If you are a little fish, the biggest skill you need is to avoid bigger fish that might eat you. But if you were born and raised in a hatchery, you won't have had much of a chance to learn to avoid the big guys. When you get dumped out of the back of truck from the hatchery, your first experience of a big fish might be your last.
That's the fate of an awful lot of hatchery fish that we restock in our oceans and rivers. A few minutes in the wild blue yonder and gulp! Gone.
The Murray-Darling Basin Authority and the Queensland Department of Primary Industries and Fisheries are trying to do something about the predation of restocked native fish. It turns out fish can learn. They can learn from their own experiences and they can learn from the experiences of fish around them. It's not that unusual really - all animals need to react and adjust to their environment, but generally we haven't given fish much credit for their brainpower.
Fish school for schools of fish isn't new, but it isn't that common, either. The ABC's Catalyst program did a great segment on Dr. Culum Brown's efforts at Macquarie University which is really interesting. Now the MDBA/QDPIF is seeing if teaching Murray cod life skills will enhance their survival. Early results are looking good according to Dr. Michael Hutchison who talked about the ongoing experiments at a recent forum on the Northern Basin.
Apparently, exposing fingerling fish to predators back at the hatchery can significantly improve their ability to avoid those predators in the wild, once released. The predator is behind mesh screen that gives the fingerlings an opportunity to escape easily. They learn quicker if they see others avoid predators.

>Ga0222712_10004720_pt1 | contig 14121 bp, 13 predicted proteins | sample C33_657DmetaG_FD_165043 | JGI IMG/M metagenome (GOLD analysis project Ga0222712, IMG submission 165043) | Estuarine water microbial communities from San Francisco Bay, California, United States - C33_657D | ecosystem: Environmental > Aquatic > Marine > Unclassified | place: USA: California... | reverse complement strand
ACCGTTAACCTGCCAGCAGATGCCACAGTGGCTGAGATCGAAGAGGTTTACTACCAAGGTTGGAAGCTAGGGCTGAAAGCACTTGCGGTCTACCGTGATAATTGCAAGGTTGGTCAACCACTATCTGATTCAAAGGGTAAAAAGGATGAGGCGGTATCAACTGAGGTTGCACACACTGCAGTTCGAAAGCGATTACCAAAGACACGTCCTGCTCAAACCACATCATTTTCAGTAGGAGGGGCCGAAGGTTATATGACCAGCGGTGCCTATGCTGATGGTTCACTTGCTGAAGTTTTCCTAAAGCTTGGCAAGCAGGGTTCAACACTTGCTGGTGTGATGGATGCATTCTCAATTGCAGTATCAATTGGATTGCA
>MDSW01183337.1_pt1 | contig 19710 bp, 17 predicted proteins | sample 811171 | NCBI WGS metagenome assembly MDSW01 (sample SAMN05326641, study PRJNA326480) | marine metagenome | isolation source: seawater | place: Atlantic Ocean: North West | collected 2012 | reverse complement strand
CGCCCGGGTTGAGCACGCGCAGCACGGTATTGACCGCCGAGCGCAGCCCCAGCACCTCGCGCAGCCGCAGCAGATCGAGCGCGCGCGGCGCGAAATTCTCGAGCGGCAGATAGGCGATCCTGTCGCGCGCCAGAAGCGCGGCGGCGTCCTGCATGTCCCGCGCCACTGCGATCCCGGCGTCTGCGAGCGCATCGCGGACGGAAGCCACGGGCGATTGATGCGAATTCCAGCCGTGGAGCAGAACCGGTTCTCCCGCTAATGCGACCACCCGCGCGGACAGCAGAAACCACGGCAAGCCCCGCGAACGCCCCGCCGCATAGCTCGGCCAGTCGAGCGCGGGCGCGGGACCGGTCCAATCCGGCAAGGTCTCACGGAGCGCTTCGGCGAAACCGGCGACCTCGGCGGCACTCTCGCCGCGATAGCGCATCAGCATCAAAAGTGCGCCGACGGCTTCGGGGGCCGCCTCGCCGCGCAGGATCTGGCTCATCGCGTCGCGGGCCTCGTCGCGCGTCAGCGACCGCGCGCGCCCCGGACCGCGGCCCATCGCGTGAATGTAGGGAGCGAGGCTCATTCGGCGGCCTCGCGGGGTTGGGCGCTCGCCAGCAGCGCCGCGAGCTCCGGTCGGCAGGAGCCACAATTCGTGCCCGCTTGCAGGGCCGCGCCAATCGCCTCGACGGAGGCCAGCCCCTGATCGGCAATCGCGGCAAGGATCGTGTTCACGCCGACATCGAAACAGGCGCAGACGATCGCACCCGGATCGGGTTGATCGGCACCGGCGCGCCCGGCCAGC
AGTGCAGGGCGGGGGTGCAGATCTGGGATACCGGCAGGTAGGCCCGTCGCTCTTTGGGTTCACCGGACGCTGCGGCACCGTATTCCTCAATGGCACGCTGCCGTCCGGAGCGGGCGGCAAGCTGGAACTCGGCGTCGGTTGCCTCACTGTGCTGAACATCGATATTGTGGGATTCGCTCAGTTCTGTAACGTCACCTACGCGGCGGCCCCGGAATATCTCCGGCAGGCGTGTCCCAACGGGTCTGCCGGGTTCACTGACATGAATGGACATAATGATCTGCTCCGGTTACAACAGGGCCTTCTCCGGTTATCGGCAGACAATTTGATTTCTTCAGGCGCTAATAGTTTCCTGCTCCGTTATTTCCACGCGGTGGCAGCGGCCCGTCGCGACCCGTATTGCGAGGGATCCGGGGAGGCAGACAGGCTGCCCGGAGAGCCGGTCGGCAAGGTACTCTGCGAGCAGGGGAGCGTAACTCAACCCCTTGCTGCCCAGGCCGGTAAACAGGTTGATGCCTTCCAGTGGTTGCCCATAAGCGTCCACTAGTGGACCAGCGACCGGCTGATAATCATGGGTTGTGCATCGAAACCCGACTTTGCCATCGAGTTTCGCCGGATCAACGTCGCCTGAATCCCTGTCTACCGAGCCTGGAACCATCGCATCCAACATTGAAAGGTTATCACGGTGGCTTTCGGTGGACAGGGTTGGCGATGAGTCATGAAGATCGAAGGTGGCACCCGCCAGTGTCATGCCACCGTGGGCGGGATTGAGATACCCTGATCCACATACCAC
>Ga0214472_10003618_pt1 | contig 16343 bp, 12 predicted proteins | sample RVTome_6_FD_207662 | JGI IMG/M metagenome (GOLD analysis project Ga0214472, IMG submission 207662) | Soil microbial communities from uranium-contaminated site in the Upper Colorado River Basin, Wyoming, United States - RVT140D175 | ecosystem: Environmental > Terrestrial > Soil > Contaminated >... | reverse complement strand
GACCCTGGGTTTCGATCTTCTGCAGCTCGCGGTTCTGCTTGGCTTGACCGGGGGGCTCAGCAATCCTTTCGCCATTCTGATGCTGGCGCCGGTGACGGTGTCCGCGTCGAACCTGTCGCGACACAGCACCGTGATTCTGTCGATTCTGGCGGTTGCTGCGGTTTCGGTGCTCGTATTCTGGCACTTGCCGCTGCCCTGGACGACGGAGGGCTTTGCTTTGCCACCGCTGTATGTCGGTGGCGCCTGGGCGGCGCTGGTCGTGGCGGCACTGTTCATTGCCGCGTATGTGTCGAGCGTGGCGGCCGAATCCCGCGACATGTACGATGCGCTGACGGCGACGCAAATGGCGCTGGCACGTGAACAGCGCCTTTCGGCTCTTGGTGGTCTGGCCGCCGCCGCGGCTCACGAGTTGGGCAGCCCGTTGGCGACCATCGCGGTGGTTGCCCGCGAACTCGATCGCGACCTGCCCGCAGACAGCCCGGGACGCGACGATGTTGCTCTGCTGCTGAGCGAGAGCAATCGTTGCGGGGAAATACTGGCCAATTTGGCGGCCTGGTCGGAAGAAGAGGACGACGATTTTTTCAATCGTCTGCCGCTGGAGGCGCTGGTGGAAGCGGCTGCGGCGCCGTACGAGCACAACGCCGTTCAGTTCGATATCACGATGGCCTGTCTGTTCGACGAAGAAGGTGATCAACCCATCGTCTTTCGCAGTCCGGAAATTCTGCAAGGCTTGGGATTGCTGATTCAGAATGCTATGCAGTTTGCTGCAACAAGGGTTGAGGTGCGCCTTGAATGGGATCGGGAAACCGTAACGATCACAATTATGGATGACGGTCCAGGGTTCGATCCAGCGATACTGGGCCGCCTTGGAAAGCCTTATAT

So after fingerling fish finishing school, these guys are released into the wild and survicve better that their untrained counterparts. But wait ther's more! Apparently little Murray Cod brains aren't big enough to cope with life lessons AND the transport to the river. So the lesson only sticks if the little guys have time to settle down after their ride to the river. The researchers are putting them in big "socks" in the river to let them acclimatise for an hour or so, and then they remember their life skills lessons.
It sounds quirky but work like this has practical outcomes that can be quickly applied.
Community groups that conduct carp fish-out days often use the money raised to restock the area with native fish. I've written before that the removal of carp from such days is generally very low (0.5 - 2.0% of the carp in the area). But introduction of native predators like Murray Cod might help "tip the balance" in favour of native fish. Obviously imporoving the survival of any restocked fish significantly improves the investment (as long as the training can be done for less than the value of fish saved).
Invasive Animals CRC PhD student at the University of Queensland, Katie Doyle, is trying to understand the predator-prey relationships in our river system. That's a hard project but well worthwhile if it helps us understand how to manage restocking and other aspects of fish management.